Snoop Dogg may have gotten his start in hip-hop, but over the years he's become one of music's most notorious nomads. Though sometimes he's a punchline in the industry, he deserves far more regard. His ceaseless exploratory enthusiasm is one of the reasons he's been a mainstay in music for so long. In both solo projects and collaborations, Snoop has tested nearly every genre, from country to disco to reggae. His excellent new record, Bush, released this week, only proves how creative and flexible a musician he is.
From country to reggae to old-school West Coast hip-hop, Snoop Dogg is at home in all genres. In fact, it's reductive to consider Snoop as just a rapper. Here are the (sometimes hilarious) crossover moments that prove just how diverse his musical knowledge is:
Snoop's relationship with country legend Willie Nelson led the rapper to make country music. The odd couple took a trip to Amsterdam, and from there the collaboration "sparked up," Snoop said, according to Billboard. "My Medicine" was released on Snoop's 2008 album Ego Trippin', and the two collaborated again in 2011 on Nelson's track "Superman."
During his South by Southwest keynote speech in March, Snoop told the crowd, "When I first met [Nelson], you would think he was a hip-hop artist because he showed love to me as if I was in his world, and I never made country music or none of that, but he understood who I was... I was getting heavy into it and finding country music is a form of hip-hop music. It's the same thing. We're the same people. Don't let the rhythm fool you. It's the same game."
As he says in the beginning of "My Medicine," holding a guitar and wearing a black cowboy hat, "I'd like to dedicate this record right here to my main man: Johnny Cash. A real American gangster ... Grand Ole Opry, here we come."
In 2013, Snoop temporarily rebranded himself as Snoopzilla for a collaborative album with California funk musician Dam-Funk. While Snoop always had pretty evident funk influences, 7 Days of Funk was his first full-blown foray into the genre. The name Snoopzilla was inspired by Parliament-Funkadelic's Bootsy Collins, who went by Bootzilla.
"We're the babies of the Mothership," Snoopzilla said in a statement (referring to P. Funk's "Mothership Connection") when he announced the album. "I've had funk influences in my music my whole career. Dam-Funk is cold. He's keeping the funk alive and I knew I had to get down with him."
In perhaps his most famous cross-genre experiment, Snoop Dogg changed his name to Snoop Lion and took on reggae. After a pilgrimage to Jamaica, Snoop re-emerged with a documentary film and a reggae album, both titled Reincarnated. "I have always said I was Bob Marley reincarnated," Snoop Lion said in a press conference, according to the New York Daily News. "I feel I have always been a Rastafari. I just didn't have my third eye open, but it's wide open right now."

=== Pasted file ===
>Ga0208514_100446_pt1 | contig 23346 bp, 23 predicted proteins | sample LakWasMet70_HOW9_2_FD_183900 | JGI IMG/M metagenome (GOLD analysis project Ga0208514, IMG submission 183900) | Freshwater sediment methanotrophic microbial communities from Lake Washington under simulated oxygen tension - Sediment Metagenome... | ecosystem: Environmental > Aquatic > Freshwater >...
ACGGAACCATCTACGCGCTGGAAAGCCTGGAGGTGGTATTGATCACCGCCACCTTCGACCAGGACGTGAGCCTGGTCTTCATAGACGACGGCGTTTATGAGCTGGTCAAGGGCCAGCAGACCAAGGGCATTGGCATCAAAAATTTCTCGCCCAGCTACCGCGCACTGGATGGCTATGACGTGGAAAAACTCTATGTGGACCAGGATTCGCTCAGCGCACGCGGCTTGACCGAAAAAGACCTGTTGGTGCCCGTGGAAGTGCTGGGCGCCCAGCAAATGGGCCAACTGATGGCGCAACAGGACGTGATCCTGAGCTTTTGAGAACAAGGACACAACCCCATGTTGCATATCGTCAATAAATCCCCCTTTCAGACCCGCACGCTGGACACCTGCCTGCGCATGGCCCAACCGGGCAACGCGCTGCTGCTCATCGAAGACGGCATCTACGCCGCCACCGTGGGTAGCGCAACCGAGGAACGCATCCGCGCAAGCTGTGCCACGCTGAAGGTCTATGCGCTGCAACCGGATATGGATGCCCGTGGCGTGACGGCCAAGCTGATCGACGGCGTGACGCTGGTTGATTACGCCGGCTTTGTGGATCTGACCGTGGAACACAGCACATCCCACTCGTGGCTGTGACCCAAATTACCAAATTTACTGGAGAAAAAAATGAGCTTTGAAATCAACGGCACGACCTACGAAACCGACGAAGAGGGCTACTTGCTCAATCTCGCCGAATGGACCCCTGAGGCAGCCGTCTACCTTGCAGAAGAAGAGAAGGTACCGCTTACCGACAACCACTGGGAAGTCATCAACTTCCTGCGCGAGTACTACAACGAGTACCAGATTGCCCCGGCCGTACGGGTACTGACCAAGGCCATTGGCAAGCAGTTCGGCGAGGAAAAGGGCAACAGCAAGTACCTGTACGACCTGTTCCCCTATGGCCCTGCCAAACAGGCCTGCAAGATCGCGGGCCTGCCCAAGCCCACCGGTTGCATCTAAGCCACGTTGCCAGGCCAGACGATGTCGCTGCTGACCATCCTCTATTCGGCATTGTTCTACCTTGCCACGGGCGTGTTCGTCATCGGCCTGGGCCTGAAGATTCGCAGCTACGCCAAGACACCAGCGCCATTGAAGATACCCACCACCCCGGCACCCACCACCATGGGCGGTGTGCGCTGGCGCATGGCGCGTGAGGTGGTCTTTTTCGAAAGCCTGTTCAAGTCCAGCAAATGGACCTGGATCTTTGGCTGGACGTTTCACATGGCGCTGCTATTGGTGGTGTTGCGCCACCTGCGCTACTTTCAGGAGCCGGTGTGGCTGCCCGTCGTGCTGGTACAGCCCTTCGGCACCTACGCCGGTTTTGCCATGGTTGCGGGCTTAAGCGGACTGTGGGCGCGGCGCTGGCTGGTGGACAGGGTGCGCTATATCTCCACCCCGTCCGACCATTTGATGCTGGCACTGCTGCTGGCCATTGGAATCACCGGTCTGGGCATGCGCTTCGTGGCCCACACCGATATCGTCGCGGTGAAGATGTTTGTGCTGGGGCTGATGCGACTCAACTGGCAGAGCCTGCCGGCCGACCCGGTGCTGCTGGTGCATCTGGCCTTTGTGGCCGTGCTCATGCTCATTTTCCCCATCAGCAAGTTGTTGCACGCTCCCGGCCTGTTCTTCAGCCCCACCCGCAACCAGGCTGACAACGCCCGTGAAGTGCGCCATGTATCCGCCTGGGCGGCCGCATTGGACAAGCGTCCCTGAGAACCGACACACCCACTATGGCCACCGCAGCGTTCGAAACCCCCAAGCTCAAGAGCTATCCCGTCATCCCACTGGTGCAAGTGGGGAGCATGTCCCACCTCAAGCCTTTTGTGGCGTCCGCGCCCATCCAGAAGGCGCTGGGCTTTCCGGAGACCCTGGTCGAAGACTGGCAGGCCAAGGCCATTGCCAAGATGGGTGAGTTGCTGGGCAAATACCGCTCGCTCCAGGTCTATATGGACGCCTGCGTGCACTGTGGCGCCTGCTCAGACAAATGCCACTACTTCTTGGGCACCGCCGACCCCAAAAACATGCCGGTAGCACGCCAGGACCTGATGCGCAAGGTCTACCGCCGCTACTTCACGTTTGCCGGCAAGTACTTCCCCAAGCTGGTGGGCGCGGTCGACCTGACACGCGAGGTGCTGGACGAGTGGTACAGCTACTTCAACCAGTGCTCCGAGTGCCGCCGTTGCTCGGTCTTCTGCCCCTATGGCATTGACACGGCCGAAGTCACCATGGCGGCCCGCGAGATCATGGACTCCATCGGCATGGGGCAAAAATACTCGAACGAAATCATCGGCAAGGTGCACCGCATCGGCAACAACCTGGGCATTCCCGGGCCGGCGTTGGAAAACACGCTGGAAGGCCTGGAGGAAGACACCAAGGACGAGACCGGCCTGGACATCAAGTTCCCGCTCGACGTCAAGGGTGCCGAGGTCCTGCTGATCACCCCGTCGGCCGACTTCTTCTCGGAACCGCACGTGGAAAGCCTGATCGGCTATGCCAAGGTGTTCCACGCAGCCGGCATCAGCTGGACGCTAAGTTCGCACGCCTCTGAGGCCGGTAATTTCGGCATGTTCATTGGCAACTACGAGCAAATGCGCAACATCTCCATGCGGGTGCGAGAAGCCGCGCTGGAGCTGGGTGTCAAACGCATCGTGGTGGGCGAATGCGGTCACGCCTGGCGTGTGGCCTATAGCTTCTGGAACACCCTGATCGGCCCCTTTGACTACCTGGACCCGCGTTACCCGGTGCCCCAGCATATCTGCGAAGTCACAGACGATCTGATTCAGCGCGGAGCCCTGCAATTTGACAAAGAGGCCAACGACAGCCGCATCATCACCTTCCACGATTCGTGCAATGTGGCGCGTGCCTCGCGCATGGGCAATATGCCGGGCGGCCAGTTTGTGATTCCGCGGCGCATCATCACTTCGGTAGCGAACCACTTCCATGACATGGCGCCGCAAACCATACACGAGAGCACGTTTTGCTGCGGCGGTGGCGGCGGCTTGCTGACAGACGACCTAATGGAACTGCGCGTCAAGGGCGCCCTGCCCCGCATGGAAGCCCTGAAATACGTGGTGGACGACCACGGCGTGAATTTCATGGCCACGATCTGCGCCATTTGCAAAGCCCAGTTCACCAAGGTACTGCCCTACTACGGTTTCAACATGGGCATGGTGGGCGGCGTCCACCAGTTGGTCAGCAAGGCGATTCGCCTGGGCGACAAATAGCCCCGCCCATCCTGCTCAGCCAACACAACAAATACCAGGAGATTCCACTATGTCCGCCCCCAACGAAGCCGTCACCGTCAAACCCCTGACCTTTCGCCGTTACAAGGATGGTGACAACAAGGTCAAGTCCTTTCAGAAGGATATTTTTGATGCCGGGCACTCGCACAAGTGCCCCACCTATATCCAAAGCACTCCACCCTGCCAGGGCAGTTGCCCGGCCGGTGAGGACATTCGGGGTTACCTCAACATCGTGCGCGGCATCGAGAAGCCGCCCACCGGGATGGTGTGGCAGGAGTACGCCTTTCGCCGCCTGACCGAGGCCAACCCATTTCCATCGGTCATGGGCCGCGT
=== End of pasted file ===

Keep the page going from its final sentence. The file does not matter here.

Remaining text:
"I'm a wise man in the music industry," Snoop continued. "Not that I'll never do rap again, because I'm always gonna do what I love, but right now I'm Snoop Lion and I'm having fun with this reggae movement, so hopefully you guys will enjoy it as well."
Contemporary R&B and hip-hop often go hand in hand, and nowhere is that more evident than in Snoop's discography. His collaborations with R&B pioneer and Gap Band alumnus Charlie Wilson cemented Snoop's place in that genre's canon. He and Wilson first collaborated on Tha Doggfather, and worked together frequently, including on Snoop's latest, Bush.
In an interview to promote Bush, Snoop recently told the New York Times Magazine, "I think if rap never came out, I'd have been a R&B singer. I would have been like Rick James, though — an edgy renegade." (This is not to be confused with Snoop's 2004 album, R&G (Rhythm & Gangsta): The Masterpiece.)
Snoop's first foray into disco was back in 2008 with the song "Sensual Seduction" (the clean version of "Sexual Eruption"). Its accompanying music video and an auto-tuned Snoop threw it all the way back to the '70s. In 2010, Snoop tried disco again with "Sweat" (the clean version of "Wet"), which Snoop wrote specifically for the purpose of performing at Prince William's engagement party. But in 2015, he picked up the pieces and got back to the dance floor alongside Pharrell on Bush's nu-disco track "So Many Pros."
In 2008, Snoop was featured in the Bollywood romantic comedy Singh Is King. He also helped out on the film's title track, which mixes hip-hop and bhangra. "The song has already made it to the top of the Bollywood music charts and is a hit at Indian night clubs," the BBC reported in 2008. Snoop donned traditional Indian garb for the music video, and went on to tour in India in 2012. "Snoop Dogg has a lot of fans in India and I love 'em right back," he told the BBC. "Get ready for me."
Snoop made a very smart business decision in 2009 when he hooked up with astronaut Buzz Aldrin, aka Doc Rendezvous, for the song "Rocket Experience." Talib Kweli, Quincy Jones and Soulja Boy got in on the action too. It was actually a video for Funny or Die, lest anyone take a really old white dude rapping about space too seriously. "That's hot right there, man," Snoop says in the making-of video. "That was gangsta."
"We was posted up at my pad, playing a little video game, Fight Night 4," Snoop says. "Buzz leaned over and was like, 'Yo Snoop, I'm thinkin' about doin this record to commemorate my 40th year anniversary of walking on the moon.'" One giant leap for mankind.